Layla in Alaska

Layla in Alaska

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veleda-k:

laylainalaska:

[snip snip]

I loved a lot of what CA:TWS did, thematically. I think it’s a very strong movie and a much more thoughtful movie than you typically get from summer blockbusters. But it’s also a movie that wants to provide unambiguous good guys and bad guys in order to offer a summer blockbuster viewing experience, and it brushes away a ton of moral complexity in order to do that.

If you just look at the scene between Steve and Fury from a Watsonian, inside-the-text perspective, it’s a very strong character scene for them, in which two flawed and different people are butting heads over what’s right, and both feel equally justified. I love that kind of thing! But from an outside-the-movie, Doylist perspective, the whole thing makes me uncomfortable because it’s pretty clear (based on the rest of the movie) that we’re supposed to be taking Steve’s side here and cheering him on, but Steve is whitewashing some AMAZINGLY troubling stuff under the empty catchword “freedom”, and is also being set up as the voice of reason to Fury’s paranoia, and that’s, yeah. Not okay.

This reminds me of something that has bugged me every time I’ve watched the film. Steve says that his generation did some things they weren’t proud of, but they did it so people could be free. Well, why the hell does he think Nick Fury is doing what he does? Does Steve think Fury lies awake at night chortling over creating an age of surveillance and fear? Fury is acting like he is because he thinks that will keep people safe. That doesn’t make Fury right, but it does mean that Steve’s defense is pretty damn weak.

And tell me, did rounding up Japanese-Americans and confining them in camps actually make anyone more free? Spoiler: no, it really did not. Surprisingly enough, it made those American citizens notably less free.

"We have to do these terrible things for the sake of ~future generations~" is a well worn excuse. There are plenty of ways Steve could have disagreed with Fury in that scene, and I think he chose a pretty hypocritical one.

And all of this is actually quite fascinating and sets up some great character conflict! But as laylainalaska noted, this scene is less about setting up a situation in which two well meaning but flawed points of view come into conflict, and more about the audience taking Steve’s side.

Yeah, I dislike that line of Steve’s about freedom because it’s one of those lines that just strikes a wrong note for the scene it’s in. It’s too glib for the situation, too soundbitey. It doesn’t feel like an actual person is saying it, but rather, like it was thrown in there as a moral sop to the audience. It’s one of those occasions when you can feel the hand of the writer reaching in to tell us what we’re supposed to be thinking, and I have a knee-jerk resentment of that kind of thing.

…. Either that, or Steve actually is someone who gives glib, soundbitey answers to complex questions. He’s got a few lines like that in Avengers, too.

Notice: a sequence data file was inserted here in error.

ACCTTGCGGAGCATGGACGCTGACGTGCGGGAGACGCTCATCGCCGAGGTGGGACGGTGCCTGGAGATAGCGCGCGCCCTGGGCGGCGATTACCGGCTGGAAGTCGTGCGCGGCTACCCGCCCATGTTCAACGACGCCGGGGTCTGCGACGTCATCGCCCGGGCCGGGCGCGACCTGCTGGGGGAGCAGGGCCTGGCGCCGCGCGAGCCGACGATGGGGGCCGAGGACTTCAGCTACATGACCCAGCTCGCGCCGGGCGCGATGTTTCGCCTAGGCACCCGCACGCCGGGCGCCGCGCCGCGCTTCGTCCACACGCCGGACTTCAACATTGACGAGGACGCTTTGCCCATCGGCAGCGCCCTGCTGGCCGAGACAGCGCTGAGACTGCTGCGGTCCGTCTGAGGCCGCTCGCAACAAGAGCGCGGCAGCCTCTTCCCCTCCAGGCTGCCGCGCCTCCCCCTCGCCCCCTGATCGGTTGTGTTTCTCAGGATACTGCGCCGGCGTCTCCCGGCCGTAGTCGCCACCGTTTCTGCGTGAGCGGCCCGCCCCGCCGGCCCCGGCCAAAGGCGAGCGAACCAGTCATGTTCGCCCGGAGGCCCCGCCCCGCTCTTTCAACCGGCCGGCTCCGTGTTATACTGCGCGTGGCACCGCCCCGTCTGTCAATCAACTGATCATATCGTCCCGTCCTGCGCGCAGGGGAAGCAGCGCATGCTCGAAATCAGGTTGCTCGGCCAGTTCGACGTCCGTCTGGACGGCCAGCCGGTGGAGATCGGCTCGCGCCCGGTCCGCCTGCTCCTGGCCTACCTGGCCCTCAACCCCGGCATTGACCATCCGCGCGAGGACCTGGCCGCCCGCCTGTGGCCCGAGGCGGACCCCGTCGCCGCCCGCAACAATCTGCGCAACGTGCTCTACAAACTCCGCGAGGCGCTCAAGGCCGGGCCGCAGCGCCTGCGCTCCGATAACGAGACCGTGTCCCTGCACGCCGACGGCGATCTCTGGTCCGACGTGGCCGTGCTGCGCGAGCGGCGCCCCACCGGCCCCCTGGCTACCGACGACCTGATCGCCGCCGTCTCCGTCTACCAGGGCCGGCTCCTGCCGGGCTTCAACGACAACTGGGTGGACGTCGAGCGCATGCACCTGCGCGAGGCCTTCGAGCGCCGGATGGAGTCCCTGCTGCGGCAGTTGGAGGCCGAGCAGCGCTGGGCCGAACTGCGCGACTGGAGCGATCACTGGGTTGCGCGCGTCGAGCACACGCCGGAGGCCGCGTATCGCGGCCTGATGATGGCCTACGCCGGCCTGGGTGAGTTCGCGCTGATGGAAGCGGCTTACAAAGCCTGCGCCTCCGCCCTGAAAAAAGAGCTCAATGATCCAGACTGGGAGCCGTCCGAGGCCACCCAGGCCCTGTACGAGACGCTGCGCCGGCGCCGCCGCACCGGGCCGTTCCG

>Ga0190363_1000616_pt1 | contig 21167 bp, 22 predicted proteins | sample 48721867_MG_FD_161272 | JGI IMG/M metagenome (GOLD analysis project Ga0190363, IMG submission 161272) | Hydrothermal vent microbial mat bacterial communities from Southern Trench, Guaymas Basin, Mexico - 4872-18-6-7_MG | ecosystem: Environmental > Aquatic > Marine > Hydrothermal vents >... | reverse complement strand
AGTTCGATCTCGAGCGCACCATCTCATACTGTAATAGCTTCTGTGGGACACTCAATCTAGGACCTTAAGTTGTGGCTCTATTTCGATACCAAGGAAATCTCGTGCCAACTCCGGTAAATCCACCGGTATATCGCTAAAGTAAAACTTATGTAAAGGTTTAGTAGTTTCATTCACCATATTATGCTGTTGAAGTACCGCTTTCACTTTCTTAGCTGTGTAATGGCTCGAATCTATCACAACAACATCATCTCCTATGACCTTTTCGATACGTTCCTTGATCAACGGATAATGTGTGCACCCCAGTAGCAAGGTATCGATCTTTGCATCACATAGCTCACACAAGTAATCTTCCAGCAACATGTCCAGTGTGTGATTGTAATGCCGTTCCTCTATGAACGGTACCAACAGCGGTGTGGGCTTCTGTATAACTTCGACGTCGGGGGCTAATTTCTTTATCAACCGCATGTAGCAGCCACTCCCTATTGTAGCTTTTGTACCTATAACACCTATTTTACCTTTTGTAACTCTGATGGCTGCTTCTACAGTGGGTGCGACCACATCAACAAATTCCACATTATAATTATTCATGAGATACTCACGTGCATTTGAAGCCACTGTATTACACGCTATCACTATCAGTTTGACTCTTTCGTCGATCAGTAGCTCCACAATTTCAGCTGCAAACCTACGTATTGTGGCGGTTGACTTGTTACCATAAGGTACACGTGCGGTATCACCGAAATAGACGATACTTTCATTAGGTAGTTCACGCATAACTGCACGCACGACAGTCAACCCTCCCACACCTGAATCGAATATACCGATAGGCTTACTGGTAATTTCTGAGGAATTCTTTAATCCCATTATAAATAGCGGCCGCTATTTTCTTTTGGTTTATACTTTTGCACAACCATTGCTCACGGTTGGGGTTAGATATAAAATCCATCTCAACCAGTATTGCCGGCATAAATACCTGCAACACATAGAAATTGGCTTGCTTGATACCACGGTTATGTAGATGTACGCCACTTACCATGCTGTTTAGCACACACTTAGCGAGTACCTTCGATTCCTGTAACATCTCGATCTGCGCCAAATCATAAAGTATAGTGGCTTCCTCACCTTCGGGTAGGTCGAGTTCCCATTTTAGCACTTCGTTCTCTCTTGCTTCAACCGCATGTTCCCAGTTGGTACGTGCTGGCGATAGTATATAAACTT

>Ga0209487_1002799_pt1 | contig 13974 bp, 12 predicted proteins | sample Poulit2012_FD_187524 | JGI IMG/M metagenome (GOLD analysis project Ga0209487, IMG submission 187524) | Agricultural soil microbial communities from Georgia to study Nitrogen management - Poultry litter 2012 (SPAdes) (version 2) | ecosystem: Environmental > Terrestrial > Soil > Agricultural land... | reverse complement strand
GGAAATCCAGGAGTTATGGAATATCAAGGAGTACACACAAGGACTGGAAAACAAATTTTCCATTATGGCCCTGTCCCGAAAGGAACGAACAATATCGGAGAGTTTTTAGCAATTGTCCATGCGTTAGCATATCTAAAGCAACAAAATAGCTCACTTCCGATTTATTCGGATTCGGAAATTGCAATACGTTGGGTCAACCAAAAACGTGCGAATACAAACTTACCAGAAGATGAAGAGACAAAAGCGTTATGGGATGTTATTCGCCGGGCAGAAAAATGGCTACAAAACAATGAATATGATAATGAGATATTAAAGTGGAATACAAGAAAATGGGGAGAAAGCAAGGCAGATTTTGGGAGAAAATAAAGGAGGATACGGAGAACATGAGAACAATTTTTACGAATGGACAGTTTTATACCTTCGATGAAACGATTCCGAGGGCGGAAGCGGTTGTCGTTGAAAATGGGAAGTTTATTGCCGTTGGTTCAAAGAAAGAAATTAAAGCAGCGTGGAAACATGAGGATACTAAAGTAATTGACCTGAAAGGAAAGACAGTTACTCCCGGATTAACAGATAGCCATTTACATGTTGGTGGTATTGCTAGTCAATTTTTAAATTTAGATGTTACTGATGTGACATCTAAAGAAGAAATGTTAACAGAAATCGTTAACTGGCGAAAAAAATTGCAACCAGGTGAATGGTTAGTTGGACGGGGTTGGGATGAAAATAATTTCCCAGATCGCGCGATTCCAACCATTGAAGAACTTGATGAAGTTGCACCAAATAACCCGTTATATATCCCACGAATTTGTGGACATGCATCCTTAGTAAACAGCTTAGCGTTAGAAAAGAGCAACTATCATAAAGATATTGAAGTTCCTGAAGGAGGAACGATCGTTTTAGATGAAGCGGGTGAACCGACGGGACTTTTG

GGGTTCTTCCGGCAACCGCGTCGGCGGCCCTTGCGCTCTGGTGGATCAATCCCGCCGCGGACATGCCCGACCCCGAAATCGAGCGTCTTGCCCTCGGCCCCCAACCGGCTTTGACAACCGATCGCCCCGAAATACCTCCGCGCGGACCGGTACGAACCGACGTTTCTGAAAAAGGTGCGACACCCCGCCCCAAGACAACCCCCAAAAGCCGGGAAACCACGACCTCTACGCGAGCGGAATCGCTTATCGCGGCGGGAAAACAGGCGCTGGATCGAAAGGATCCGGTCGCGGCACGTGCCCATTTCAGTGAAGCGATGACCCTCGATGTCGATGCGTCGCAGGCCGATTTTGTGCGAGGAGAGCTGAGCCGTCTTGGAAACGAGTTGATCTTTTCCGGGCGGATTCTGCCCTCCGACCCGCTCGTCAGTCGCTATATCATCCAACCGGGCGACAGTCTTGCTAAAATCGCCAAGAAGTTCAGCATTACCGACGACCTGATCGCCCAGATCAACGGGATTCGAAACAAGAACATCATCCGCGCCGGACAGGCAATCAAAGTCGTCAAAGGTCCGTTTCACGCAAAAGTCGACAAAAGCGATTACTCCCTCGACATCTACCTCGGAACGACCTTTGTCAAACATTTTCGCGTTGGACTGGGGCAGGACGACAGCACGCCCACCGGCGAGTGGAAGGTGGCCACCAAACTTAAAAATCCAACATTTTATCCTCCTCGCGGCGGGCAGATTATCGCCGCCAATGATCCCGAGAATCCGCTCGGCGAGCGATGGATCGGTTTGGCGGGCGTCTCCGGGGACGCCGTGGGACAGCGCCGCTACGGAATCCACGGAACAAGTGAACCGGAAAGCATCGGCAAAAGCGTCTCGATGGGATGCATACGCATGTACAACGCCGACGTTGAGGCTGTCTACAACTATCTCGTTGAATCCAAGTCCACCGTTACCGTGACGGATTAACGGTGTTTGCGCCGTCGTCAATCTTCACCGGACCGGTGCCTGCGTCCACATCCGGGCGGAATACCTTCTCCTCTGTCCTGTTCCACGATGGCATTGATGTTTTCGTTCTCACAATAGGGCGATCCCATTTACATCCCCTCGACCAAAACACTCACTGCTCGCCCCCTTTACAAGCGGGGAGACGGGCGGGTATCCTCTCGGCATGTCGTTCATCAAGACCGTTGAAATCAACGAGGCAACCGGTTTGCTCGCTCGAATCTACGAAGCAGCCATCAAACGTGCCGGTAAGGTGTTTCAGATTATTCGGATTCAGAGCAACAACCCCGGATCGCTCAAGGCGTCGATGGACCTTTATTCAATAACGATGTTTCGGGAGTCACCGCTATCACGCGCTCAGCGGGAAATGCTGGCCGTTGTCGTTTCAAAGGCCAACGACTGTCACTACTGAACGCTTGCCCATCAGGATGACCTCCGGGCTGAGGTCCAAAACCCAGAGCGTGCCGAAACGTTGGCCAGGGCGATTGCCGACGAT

(Source: ink-phoenix)

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http://potofsoup.tumblr.com/post/95132074042/im-the-asshole-that-potofsoup-ink-phoenix

scrollgirl:

potofsoup:

im-the-asshole-that:

potofsoup:

ink-phoenix:

No but

I see a lot of gifsets and comments about Steve’s iconic line in CA: TWS “This isn’t freedom. This is fear,” but

What about the shit that Fury throws in his face before that?

Fury: "For once we are way ahead of the curve." 
Steve: 
"By holding a gun to everyone on Earth and calling it protection."
Fury:
 ”You know I read those SSR files. The Greatest Generation? You guys did some nasty stuff. “
Steve: “Yeah. We compromised. Sometimes in ways that made us not sleep so well. But we did it so that people could be free. This isn’t freedom. This is fear.”

The fact that Fury throws that back in his face will never not be flabbergasting to be. I’m so upset I’v’e used a double negative. Steve is well fucking aware of the shit they did. Steve did that shit two years ago in his head, and now look, the world he was prepared to die to save hasn’t fucking changed one bit.

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^^^^^^^^
"Steve isn’t a Greatest Generation man because he hasn’t lived enough to romanticize that period." YES THIS.

I’ve been thinking about the line “Yeah. We compromised. Sometimes in ways that made us not sleep so well.” Steve’s experience of WWII is relatively clean of moral ambiguities. I wonder what Steve thought about his role in WWII after he wakes up and finds out about the Holocaust, the firebombings all over Germany and Japan, Hiroshima and Nagasaki, and the US role in post-war Japan and Germany. Those things all happen *after* his fall. What specifically did he compromise on? And what is this freedom that he was willing to compromise for? Freedom from fascism seems too simple an answer.

^^^^^^^^^^^^^^^^^^^^^^^^^^^^^^^^^^^^^^^^^^^^^^^^^^^^^^^^^^^^^^^66

THIS. THIS. Okay like there was a lot of SHIT going on when Steve was at war. Napalm and chemical warfare were starting to REALLY ramp up and the whole leaving guys behind, eugenics and containment camps in the US, etc etc but arguably the worst things came after Steve was frozen.